Tom shares the story of a team that slowly drifted away from Scrum, and it’s values, but without noticing it themselves! The team followed the rituals, but their retrospectives pushed them aways from Agile and Scrum principles. The team inadvertently, and over time, adopted a waterfall approach. To avoid this in your teams, Tom advocates for digging into root causes instead of symptom-fixing. Eventually, Tom helped the team do a “scrum reset” which realigned the team, prompting a valuable tip: conduct resets every six months. Tom emphasizes double-loop learning, urging a focus on long-term improvement amidst day-to-day challenges.
Featured Book of the Week: The Lean Startup, by Eric Ries
Tom delves into the transformative impact of Eric Ries’ “The Lean Startup.” The book revolutionized his perspective on Minimum Viable Products (MVPs), emphasizing radical experimentation and learning over rigid planning. It liberated him from the constraints of plan-driven approaches, emphasizing the dynamic nature of execution. Tom underscores the criticality of continuous measurement and learning, a principle he now prioritizes in his approach. He shares valuable advice: never underestimate the power of measuring and learning in the pursuit of agile success.
Transform Your Agile Teams with Hard-Earned Lessons from Super-Experienced Scrum Masters
Do you wish you had decades of experience? Learn from the Best Scrum Masters In The World, Today!The Tips from the Trenches – Scrum Master edition audiobook includes hours of audio interviews with SM’s that have decades of experience: from Mike Cohn to Linda Rising, Christopher Avery, and many more. Super-experienced Scrum Masters share their hard-earned lessons with you. Learn those today, make your teams awesome!
About Tom Siebeneicher
Tom is an engaging speaker, who has delivered presentations at conferences like the Atos DREAM Conference, the Agile Leadership Day, and TED XKE by Xebia. Their enthusiasm for discussing Agile is evident in those talks.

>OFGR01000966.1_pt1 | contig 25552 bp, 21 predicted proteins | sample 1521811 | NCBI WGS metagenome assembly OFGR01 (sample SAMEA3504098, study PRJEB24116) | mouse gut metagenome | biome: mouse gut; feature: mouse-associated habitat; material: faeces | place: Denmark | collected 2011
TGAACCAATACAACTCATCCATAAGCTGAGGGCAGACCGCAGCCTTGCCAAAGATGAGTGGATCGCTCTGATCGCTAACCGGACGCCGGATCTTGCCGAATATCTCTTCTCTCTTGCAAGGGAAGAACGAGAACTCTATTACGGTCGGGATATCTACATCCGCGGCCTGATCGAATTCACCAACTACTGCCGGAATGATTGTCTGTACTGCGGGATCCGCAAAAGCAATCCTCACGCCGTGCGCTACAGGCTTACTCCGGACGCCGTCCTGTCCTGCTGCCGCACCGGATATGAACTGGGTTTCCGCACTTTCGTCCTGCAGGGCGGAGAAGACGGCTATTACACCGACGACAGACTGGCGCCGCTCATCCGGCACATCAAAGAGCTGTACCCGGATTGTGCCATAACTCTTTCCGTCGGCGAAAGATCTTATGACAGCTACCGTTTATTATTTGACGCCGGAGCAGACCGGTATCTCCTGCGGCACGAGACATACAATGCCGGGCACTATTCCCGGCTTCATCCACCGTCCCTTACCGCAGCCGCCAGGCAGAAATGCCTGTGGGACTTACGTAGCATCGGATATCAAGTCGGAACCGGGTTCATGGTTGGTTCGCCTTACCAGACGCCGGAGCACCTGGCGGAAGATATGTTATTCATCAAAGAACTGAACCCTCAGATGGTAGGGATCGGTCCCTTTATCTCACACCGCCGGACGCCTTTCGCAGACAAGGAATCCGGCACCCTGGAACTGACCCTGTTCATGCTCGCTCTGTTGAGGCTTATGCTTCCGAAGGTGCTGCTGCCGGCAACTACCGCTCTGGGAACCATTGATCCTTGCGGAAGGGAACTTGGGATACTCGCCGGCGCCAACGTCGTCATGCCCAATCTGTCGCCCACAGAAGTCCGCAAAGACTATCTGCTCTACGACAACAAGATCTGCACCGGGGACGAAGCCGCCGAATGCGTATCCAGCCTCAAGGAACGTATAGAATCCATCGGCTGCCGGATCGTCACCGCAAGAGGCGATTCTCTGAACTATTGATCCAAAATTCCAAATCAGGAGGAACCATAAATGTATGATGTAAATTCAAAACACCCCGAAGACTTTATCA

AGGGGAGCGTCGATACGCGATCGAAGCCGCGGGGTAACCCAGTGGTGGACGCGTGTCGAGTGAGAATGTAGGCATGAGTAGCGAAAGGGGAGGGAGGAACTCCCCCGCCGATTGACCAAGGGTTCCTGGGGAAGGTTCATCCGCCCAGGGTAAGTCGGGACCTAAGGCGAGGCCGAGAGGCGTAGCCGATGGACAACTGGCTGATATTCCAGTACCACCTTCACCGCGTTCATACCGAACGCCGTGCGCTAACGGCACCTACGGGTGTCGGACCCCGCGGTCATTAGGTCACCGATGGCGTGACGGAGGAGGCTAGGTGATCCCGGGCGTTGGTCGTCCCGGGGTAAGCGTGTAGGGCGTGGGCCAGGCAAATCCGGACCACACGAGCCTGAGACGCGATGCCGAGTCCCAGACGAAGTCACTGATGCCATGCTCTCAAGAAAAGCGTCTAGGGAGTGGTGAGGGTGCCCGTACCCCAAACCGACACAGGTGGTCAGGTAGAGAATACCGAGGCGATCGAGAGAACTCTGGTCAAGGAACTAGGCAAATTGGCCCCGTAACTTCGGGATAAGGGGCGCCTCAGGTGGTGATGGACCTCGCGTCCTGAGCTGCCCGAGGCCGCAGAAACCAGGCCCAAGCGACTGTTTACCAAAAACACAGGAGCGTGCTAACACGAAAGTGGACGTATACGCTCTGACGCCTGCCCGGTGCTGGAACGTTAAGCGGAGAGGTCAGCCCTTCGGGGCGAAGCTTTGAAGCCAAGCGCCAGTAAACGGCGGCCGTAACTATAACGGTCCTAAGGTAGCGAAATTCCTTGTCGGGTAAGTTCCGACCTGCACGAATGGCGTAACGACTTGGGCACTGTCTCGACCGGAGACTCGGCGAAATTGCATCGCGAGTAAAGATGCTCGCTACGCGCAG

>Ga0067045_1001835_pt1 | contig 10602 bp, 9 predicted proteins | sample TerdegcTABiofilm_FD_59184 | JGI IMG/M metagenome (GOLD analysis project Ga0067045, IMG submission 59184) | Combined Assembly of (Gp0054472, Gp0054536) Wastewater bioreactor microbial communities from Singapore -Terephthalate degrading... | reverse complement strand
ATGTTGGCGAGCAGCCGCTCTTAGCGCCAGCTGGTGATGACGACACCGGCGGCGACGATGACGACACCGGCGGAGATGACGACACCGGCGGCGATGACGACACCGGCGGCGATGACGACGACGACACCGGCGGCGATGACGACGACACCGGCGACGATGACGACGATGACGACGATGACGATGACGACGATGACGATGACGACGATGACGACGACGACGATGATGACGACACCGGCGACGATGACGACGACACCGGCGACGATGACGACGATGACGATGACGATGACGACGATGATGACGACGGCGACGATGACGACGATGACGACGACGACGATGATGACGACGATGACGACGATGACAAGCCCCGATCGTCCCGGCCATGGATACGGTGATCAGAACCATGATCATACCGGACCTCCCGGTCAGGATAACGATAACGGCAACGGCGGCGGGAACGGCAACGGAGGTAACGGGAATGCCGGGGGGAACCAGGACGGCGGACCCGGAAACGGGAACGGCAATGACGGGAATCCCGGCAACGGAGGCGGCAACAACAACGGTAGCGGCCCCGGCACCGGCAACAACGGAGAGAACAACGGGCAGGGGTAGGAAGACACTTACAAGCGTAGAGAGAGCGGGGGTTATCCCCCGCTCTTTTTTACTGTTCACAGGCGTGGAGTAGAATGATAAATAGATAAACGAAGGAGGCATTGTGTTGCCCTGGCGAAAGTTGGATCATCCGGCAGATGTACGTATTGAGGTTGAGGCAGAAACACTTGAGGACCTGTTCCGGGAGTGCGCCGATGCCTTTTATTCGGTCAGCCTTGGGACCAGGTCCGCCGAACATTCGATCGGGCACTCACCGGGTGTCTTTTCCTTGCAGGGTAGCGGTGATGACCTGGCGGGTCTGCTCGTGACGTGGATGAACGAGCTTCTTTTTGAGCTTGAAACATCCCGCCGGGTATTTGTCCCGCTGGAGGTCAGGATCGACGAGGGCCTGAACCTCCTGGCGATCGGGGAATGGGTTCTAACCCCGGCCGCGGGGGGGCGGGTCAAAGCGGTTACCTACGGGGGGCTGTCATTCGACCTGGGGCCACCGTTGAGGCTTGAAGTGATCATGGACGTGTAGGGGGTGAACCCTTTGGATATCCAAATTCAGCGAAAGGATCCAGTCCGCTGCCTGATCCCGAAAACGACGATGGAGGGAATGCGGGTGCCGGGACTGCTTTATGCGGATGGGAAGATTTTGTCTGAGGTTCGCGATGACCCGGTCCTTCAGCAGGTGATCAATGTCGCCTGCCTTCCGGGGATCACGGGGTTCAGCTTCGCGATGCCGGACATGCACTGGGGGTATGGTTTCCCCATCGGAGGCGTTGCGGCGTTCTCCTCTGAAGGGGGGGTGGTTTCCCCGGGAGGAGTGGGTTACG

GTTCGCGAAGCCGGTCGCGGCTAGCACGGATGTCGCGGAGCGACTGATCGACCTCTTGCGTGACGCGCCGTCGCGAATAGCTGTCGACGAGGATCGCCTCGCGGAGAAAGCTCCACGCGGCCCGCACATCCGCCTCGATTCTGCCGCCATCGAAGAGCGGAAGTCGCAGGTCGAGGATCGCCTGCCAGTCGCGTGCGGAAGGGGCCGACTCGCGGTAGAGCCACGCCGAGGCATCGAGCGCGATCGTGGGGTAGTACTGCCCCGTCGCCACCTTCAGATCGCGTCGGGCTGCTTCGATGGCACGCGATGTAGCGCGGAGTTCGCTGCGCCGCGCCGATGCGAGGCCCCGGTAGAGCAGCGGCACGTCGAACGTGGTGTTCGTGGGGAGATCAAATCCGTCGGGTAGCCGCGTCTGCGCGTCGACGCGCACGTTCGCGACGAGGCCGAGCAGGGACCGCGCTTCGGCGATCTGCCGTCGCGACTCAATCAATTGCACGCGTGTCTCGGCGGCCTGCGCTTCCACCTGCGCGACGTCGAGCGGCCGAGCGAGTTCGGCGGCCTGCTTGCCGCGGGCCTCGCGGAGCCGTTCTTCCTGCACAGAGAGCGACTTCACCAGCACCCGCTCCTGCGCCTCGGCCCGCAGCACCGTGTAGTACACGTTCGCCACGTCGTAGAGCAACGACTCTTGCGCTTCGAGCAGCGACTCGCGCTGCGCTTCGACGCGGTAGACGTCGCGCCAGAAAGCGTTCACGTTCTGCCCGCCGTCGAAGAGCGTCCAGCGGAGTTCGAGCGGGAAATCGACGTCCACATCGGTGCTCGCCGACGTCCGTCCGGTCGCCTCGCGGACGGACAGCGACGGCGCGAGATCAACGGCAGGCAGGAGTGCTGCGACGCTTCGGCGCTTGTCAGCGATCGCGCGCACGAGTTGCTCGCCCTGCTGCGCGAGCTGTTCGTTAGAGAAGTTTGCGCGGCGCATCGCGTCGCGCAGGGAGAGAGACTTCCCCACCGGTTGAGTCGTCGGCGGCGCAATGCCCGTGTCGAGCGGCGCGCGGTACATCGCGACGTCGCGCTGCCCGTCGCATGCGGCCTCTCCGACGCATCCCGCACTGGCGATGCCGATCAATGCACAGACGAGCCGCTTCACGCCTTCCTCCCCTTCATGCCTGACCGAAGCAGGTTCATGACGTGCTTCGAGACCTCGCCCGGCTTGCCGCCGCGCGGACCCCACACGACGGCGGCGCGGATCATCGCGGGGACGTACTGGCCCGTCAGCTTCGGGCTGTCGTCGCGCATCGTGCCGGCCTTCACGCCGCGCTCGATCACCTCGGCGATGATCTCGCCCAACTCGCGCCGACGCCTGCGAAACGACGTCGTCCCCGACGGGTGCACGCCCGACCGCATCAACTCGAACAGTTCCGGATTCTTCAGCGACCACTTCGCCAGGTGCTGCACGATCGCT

In this episode, Rayyan discusses his experience with implementing change in large-scale organizations. He shares the steps he learned from previous experiments in other parts of the organization. These steps include hands-on immersive sessions focused on real work, just-in-time training, and defining success with OKRs. The first step in the process is evaluating the flow of demand through the organization with a systems thinking mindset. Rayyan recommends training people in byte-sized bits at the time they need it, using design thinking, and taking an MVP first approach. To disseminate this knowledge throughout the organization, they put together a roadshow with 15-minute interactive byte-sized trainings for each of the topics. Rayyan emphasizes the importance of practicing explaining things until it comes out naturally and concisely, relating the learning to the environment, and focusing on interaction to enable people to learn on their own as a group.
Want to Improve Your Change Management Results? Discover the Lean Change Management Approach Today!
As Scrum Master we work with change continuously! Do you have your own change framework that provides the guidance, and queues you need when working with change? The Lean Change Management framework is a fully defined, lean-startup inspired change framework that can be used as the backbone of any change process!You can buy Lean Change Management the book at Amazon. Also available in French, Spanish, German and Portuguese.